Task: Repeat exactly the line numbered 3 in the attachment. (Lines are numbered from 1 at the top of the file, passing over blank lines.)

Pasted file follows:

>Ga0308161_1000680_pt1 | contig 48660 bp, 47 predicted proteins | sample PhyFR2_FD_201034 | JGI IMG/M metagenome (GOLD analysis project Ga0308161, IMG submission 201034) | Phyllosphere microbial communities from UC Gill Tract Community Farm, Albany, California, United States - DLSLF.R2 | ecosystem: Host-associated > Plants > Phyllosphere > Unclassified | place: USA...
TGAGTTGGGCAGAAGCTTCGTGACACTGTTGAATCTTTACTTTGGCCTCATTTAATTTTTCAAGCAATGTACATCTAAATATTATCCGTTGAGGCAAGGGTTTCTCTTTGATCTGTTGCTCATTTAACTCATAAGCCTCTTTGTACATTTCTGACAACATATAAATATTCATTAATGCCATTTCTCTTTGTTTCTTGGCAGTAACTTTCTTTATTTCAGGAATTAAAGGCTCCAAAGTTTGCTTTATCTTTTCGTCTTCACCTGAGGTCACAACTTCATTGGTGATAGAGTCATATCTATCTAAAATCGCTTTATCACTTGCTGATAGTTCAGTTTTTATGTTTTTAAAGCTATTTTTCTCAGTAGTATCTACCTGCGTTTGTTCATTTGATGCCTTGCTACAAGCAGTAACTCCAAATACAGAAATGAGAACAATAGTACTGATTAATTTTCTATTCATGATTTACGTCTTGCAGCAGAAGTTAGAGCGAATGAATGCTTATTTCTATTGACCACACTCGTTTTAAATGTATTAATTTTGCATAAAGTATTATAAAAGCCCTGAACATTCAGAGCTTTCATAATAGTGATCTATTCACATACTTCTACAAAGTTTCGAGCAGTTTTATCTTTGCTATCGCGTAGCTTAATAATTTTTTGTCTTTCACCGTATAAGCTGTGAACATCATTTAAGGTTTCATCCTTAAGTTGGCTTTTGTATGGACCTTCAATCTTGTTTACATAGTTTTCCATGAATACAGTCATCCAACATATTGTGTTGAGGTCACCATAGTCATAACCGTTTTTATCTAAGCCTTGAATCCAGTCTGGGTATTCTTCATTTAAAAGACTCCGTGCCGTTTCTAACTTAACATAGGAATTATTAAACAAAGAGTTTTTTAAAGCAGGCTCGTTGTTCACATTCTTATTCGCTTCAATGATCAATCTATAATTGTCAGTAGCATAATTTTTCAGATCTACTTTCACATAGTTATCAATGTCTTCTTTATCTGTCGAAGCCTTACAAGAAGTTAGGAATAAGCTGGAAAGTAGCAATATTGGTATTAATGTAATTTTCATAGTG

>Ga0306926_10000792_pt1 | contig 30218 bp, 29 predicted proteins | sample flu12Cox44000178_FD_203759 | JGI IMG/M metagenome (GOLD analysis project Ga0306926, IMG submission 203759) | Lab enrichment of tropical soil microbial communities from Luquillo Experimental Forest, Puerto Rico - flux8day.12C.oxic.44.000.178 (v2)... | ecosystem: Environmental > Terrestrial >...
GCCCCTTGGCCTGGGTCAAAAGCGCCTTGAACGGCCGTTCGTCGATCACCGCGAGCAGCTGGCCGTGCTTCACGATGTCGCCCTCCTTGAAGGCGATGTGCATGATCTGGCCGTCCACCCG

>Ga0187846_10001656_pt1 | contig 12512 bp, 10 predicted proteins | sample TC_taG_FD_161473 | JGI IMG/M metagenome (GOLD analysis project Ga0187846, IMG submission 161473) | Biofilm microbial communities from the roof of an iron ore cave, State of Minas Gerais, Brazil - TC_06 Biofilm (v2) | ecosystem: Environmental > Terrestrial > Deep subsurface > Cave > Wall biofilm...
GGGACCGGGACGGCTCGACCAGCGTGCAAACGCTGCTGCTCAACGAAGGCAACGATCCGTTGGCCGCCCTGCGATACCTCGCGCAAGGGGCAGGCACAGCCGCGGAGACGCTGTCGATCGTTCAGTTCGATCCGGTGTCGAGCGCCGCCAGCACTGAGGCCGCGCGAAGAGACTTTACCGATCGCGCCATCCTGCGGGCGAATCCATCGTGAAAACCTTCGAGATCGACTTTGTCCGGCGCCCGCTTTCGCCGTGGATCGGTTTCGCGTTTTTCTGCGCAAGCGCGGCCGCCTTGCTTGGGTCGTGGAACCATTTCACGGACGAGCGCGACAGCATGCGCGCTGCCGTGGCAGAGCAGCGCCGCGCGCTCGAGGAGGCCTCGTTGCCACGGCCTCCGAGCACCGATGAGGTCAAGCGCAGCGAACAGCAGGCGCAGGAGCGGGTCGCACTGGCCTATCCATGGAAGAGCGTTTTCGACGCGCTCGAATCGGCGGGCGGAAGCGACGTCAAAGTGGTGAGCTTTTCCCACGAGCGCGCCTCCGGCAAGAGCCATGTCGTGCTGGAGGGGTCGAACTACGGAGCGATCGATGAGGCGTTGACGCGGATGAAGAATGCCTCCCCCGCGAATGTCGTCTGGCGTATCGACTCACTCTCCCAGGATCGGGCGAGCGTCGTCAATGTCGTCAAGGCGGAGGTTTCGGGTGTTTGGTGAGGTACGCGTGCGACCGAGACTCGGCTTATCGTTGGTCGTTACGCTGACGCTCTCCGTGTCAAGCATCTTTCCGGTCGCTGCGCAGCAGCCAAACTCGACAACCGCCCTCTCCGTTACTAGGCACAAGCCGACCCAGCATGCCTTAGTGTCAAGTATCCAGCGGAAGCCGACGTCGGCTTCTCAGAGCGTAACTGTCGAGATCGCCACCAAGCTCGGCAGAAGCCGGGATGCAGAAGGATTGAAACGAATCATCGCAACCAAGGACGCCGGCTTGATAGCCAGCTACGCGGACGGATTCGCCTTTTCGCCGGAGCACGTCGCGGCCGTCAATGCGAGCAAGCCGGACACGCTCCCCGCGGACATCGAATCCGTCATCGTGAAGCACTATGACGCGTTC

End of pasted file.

>Ga0306926_10000792_pt1 | contig 30218 bp, 29 predicted proteins | sample flu12Cox44000178_FD_203759 | JGI IMG/M metagenome (GOLD analysis project Ga0306926, IMG submission 203759) | Lab enrichment of tropical soil microbial communities from Luquillo Experimental Forest, Puerto Rico - flux8day.12C.oxic.44.000.178 (v2)... | ecosystem: Environmental > Terrestrial >...